Another awarded project focuses on the sudden loss of taste and smell, one of the most puzzling and unique symptoms of COVID-19, which 68% of people who have had COVID-19 experienced, as reported by observational studies. This loss of taste and smell is transient for most people who have contracted the virus. Approximately 45% of patients go on to partially recover their sense of taste and smell. However, approximately 4% of patients who had COVID-19 experience loss or disruption of taste and smell for up to six months after recovery.

“This funding allows us to optimize our drug-like approach for inner ear hair cell regeneration, providing us a critical step towards moving this discovery to clinical application.”

These data led Lora Bankova, MD, assistant professor at Brigham and Women’s Hospital, to the possibility that severe damage to nasal epithelial cells could be responsible for the long-lasting loss of smell in COVID-19 patients.

“When we launched our study, our plan was to conduct a small sample of fewer than 30 patients,” said Bankova. “Unexpectedly, the interest was so high that we recruited and collected samples from more than 50 patients in just two months. In addition, we created a registry to collect longitudinal clinical information so we can understand the progression of this syndrome.”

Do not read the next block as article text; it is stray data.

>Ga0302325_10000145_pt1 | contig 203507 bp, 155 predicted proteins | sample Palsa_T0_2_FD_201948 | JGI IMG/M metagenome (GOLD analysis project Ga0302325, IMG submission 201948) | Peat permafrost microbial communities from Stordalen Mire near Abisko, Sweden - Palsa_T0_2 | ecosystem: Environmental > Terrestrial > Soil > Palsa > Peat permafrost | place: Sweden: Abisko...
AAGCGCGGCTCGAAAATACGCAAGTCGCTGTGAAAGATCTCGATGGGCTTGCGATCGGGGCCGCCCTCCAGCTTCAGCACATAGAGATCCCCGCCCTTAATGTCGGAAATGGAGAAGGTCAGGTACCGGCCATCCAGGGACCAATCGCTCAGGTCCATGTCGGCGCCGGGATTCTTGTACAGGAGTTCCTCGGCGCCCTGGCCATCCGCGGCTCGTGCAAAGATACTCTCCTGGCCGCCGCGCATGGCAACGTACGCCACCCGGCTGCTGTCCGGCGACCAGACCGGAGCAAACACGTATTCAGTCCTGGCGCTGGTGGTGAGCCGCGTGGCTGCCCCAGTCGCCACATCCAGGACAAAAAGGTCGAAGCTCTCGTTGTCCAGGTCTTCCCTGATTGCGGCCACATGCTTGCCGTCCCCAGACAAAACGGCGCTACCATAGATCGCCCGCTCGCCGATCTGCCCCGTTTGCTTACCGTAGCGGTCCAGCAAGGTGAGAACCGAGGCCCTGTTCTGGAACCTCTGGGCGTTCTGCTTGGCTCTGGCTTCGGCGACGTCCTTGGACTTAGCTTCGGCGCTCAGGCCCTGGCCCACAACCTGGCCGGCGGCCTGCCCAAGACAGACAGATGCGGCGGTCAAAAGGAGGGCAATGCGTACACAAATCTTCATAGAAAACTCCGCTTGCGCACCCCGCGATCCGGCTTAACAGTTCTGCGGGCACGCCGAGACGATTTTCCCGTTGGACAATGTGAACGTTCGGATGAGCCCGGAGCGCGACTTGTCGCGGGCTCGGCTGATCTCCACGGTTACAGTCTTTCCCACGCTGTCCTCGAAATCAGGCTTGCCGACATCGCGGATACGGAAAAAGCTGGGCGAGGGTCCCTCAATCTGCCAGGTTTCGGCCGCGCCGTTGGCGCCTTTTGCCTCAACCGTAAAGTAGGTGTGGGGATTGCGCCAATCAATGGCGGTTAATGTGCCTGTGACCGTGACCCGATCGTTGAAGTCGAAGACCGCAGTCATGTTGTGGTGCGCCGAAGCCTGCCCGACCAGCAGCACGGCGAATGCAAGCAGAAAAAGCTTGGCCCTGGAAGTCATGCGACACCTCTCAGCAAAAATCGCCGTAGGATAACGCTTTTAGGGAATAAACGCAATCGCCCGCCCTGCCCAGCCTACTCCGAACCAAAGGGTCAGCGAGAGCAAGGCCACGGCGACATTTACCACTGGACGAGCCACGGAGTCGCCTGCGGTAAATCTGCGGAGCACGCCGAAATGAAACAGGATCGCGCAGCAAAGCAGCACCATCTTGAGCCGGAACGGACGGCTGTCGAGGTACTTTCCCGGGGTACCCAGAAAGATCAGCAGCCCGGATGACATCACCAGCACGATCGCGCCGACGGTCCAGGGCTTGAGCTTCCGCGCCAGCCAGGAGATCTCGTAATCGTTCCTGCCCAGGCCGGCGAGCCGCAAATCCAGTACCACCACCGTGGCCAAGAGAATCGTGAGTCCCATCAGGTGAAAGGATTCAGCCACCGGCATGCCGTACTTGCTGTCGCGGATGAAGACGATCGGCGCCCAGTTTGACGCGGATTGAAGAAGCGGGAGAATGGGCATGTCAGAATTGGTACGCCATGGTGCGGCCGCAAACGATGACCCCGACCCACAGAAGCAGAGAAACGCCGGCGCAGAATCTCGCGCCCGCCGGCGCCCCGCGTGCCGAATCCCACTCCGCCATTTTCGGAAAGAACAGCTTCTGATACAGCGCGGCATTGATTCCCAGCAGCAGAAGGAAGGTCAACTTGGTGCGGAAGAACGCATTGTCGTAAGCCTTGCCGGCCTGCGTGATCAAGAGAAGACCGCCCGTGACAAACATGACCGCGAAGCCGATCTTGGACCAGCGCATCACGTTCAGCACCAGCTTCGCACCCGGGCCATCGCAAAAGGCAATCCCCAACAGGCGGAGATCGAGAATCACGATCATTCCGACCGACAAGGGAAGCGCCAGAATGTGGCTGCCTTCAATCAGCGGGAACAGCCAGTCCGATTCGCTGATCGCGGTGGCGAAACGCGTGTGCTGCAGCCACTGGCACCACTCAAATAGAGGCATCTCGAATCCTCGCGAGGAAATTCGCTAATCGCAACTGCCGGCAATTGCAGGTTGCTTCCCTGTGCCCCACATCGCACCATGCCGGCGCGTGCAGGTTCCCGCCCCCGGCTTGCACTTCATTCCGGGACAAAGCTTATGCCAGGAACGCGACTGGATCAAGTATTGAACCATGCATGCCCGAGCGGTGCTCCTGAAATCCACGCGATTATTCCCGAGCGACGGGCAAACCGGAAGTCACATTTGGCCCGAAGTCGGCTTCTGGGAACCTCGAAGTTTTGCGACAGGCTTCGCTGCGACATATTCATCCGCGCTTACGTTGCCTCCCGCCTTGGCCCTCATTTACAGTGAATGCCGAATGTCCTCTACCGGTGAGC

Lora Bankova, MD.
Lora Bankova, MD

Combing through this registry of patients with post-COVID smell and taste disruption, Bankova and her team discovered that in 52% of these subjects, nasal dryness was associated with a loss of smell. The funding will allow the team to perform shotgun proteomics and high throughput lipidomics to deepen their understanding of the changes in the composition of the nasal lining fluid in people who have persistently disturbed smell and taste following COVID.

“The integrated analysis of protein, lipid mediator, and transcriptional analysis will allow the team to build a comprehensive hypothesis around why some people do not recover their sense of smell and taste following the virus,” she said.

A unique aspect of this pilot funding opportunity was the addition of a community engagement studio for each project. Each principal investigator presented their projects to a panel of local community leaders and patient advocates. The collaborative nature of the studios allowed the principal investigators to gain valuable feedback on the recruitment of patients and other best practices for disseminating the project’s outcome.

As these innovative projects demonstrate, support for early findings can help support advanced research into all aspects of the sensory systems. This important work is necessary for us to gain insight into the many ways we as humans connect to and enrich our environment using all our senses.

In addition to the above projects, seven other principal investigators were funded:

Read abstracts of the above projects.